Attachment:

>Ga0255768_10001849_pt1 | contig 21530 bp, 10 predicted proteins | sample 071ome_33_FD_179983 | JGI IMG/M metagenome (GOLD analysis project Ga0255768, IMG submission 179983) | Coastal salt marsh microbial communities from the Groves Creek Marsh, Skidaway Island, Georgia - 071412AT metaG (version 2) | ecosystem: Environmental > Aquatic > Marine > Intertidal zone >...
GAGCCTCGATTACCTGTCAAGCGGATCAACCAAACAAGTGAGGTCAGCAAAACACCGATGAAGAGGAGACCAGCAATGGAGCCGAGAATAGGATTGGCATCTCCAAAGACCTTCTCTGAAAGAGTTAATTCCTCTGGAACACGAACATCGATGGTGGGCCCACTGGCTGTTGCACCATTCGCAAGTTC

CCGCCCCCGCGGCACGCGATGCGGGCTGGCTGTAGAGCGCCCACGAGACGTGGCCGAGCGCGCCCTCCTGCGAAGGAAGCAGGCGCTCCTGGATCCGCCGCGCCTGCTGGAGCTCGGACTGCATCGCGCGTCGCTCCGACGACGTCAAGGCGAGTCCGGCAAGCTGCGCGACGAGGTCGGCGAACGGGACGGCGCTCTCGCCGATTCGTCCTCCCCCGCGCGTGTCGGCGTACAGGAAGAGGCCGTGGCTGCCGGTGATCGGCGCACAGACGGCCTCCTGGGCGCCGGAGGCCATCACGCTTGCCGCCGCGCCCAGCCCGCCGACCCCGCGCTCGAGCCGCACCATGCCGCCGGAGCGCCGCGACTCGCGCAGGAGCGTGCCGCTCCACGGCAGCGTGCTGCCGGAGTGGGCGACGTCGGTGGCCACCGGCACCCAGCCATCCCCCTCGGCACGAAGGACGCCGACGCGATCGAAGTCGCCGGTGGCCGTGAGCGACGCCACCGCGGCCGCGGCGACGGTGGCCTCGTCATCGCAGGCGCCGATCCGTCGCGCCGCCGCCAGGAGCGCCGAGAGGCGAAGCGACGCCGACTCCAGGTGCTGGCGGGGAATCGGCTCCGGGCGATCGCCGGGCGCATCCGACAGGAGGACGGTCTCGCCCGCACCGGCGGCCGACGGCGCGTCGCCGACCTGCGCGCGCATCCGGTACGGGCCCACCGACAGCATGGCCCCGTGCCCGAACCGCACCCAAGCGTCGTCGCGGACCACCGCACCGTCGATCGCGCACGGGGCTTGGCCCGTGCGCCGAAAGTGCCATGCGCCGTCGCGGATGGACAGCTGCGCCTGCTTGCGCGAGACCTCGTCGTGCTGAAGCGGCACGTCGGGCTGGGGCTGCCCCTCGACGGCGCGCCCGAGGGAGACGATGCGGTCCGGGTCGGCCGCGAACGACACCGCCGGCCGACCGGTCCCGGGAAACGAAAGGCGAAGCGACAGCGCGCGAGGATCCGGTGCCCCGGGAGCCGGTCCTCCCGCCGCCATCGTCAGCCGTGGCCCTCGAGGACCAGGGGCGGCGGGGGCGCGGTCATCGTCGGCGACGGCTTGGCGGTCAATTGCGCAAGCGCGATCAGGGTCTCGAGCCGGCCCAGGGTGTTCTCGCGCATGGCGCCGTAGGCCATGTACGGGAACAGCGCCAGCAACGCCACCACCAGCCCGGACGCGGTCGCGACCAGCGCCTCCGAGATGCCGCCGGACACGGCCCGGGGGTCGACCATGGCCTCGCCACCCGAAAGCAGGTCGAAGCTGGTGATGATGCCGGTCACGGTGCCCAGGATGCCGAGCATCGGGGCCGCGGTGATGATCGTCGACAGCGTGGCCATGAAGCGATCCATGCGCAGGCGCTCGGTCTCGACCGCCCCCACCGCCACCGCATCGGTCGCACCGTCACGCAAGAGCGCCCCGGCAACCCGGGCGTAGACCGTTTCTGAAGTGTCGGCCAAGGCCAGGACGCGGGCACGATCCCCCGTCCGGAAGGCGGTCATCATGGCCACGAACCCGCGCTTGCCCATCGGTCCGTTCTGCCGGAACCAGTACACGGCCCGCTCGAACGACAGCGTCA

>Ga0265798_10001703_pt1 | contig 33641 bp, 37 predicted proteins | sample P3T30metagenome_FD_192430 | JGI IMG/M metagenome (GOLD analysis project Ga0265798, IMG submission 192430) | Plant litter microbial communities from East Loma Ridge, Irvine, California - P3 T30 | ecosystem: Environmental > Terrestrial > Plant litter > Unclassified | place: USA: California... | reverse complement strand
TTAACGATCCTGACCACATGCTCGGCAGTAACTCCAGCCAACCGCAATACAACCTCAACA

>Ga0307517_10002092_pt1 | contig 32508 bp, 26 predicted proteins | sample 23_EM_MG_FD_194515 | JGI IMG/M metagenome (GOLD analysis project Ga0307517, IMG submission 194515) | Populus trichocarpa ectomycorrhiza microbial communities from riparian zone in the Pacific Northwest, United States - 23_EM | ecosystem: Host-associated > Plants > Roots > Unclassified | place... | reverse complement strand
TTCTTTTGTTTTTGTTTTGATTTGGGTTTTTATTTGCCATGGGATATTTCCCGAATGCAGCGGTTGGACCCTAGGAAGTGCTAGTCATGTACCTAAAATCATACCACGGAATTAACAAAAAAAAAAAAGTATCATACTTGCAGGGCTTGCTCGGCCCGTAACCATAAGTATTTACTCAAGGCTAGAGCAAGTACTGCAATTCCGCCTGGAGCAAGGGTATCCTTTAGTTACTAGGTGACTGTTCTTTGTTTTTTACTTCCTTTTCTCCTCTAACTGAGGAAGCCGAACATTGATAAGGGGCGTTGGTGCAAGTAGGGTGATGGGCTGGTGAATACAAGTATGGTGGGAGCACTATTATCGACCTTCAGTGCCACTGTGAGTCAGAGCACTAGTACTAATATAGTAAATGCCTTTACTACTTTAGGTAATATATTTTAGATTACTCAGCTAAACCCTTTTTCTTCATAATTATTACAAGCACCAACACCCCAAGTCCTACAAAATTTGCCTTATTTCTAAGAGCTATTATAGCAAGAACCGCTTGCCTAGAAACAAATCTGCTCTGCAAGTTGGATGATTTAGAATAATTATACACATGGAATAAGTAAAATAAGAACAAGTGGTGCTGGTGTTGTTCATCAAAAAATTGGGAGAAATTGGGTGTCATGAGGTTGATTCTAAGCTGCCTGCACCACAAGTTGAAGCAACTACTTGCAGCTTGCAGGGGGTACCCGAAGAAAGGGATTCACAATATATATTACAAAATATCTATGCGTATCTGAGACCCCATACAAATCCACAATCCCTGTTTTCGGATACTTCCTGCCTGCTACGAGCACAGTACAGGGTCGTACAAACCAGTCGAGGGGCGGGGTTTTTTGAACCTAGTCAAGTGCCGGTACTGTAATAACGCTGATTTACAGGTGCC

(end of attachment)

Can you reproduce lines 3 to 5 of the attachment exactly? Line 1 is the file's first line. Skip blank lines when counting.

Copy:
CCGCCCCCGCGGCACGCGATGCGGGCTGGCTGTAGAGCGCCCACGAGACGTGGCCGAGCGCGCCCTCCTGCGAAGGAAGCAGGCGCTCCTGGATCCGCCGCGCCTGCTGGAGCTCGGACTGCATCGCGCGTCGCTCCGACGACGTCAAGGCGAGTCCGGCAAGCTGCGCGACGAGGTCGGCGAACGGGACGGCGCTCTCGCCGATTCGTCCTCCCCCGCGCGTGTCGGCGTACAGGAAGAGGCCGTGGCTGCCGGTGATCGGCGCACAGACGGCCTCCTGGGCGCCGGAGGCCATCACGCTTGCCGCCGCGCCCAGCCCGCCGACCCCGCGCTCGAGCCGCACCATGCCGCCGGAGCGCCGCGACTCGCGCAGGAGCGTGCCGCTCCACGGCAGCGTGCTGCCGGAGTGGGCGACGTCGGTGGCCACCGGCACCCAGCCATCCCCCTCGGCACGAAGGACGCCGACGCGATCGAAGTCGCCGGTGGCCGTGAGCGACGCCACCGCGGCCGCGGCGACGGTGGCCTCGTCATCGCAGGCGCCGATCCGTCGCGCCGCCGCCAGGAGCGCCGAGAGGCGAAGCGACGCCGACTCCAGGTGCTGGCGGGGAATCGGCTCCGGGCGATCGCCGGGCGCATCCGACAGGAGGACGGTCTCGCCCGCACCGGCGGCCGACGGCGCGTCGCCGACCTGCGCGCGCATCCGGTACGGGCCCACCGACAGCATGGCCCCGTGCCCGAACCGCACCCAAGCGTCGTCGCGGACCACCGCACCGTCGATCGCGCACGGGGCTTGGCCCGTGCGCCGAAAGTGCCATGCGCCGTCGCGGATGGACAGCTGCGCCTGCTTGCGCGAGACCTCGTCGTGCTGAAGCGGCACGTCGGGCTGGGGCTGCCCCTCGACGGCGCGCCCGAGGGAGACGATGCGGTCCGGGTCGGCCGCGAACGACACCGCCGGCCGACCGGTCCCGGGAAACGAAAGGCGAAGCGACAGCGCGCGAGGATCCGGTGCCCCGGGAGCCGGTCCTCCCGCCGCCATCGTCAGCCGTGGCCCTCGAGGACCAGGGGCGGCGGGGGCGCGGTCATCGTCGGCGACGGCTTGGCGGTCAATTGCGCAAGCGCGATCAGGGTCTCGAGCCGGCCCAGGGTGTTCTCGCGCATGGCGCCGTAGGCCATGTACGGGAACAGCGCCAGCAACGCCACCACCAGCCCGGACGCGGTCGCGACCAGCGCCTCCGAGATGCCGCCGGACACGGCCCGGGGGTCGACCATGGCCTCGCCACCCGAAAGCAGGTCGAAGCTGGTGATGATGCCGGTCACGGTGCCCAGGATGCCGAGCATCGGGGCCGCGGTGATGATCGTCGACAGCGTGGCCATGAAGCGATCCATGCGCAGGCGCTCGGTCTCGACCGCCCCCACCGCCACCGCATCGGTCGCACCGTCACGCAAGAGCGCCCCGGCAACCCGGGCGTAGACCGTTTCTGAAGTGTCGGCCAAGGCCAGGACGCGGGCACGATCCCCCGTCCGGAAGGCGGTCATCATGGCCACGAACCCGCGCTTGCCCATCGGTCCGTTCTGCCGGAACCAGTACACGGCCCGCTCGAACGACAGCGTCA

>Ga0265798_10001703_pt1 | contig 33641 bp, 37 predicted proteins | sample P3T30metagenome_FD_192430 | JGI IMG/M metagenome (GOLD analysis project Ga0265798, IMG submission 192430) | Plant litter microbial communities from East Loma Ridge, Irvine, California - P3 T30 | ecosystem: Environmental > Terrestrial > Plant litter > Unclassified | place: USA: California... | reverse complement strand
TTAACGATCCTGACCACATGCTCGGCAGTAACTCCAGCCAACCGCAATACAACCTCAACA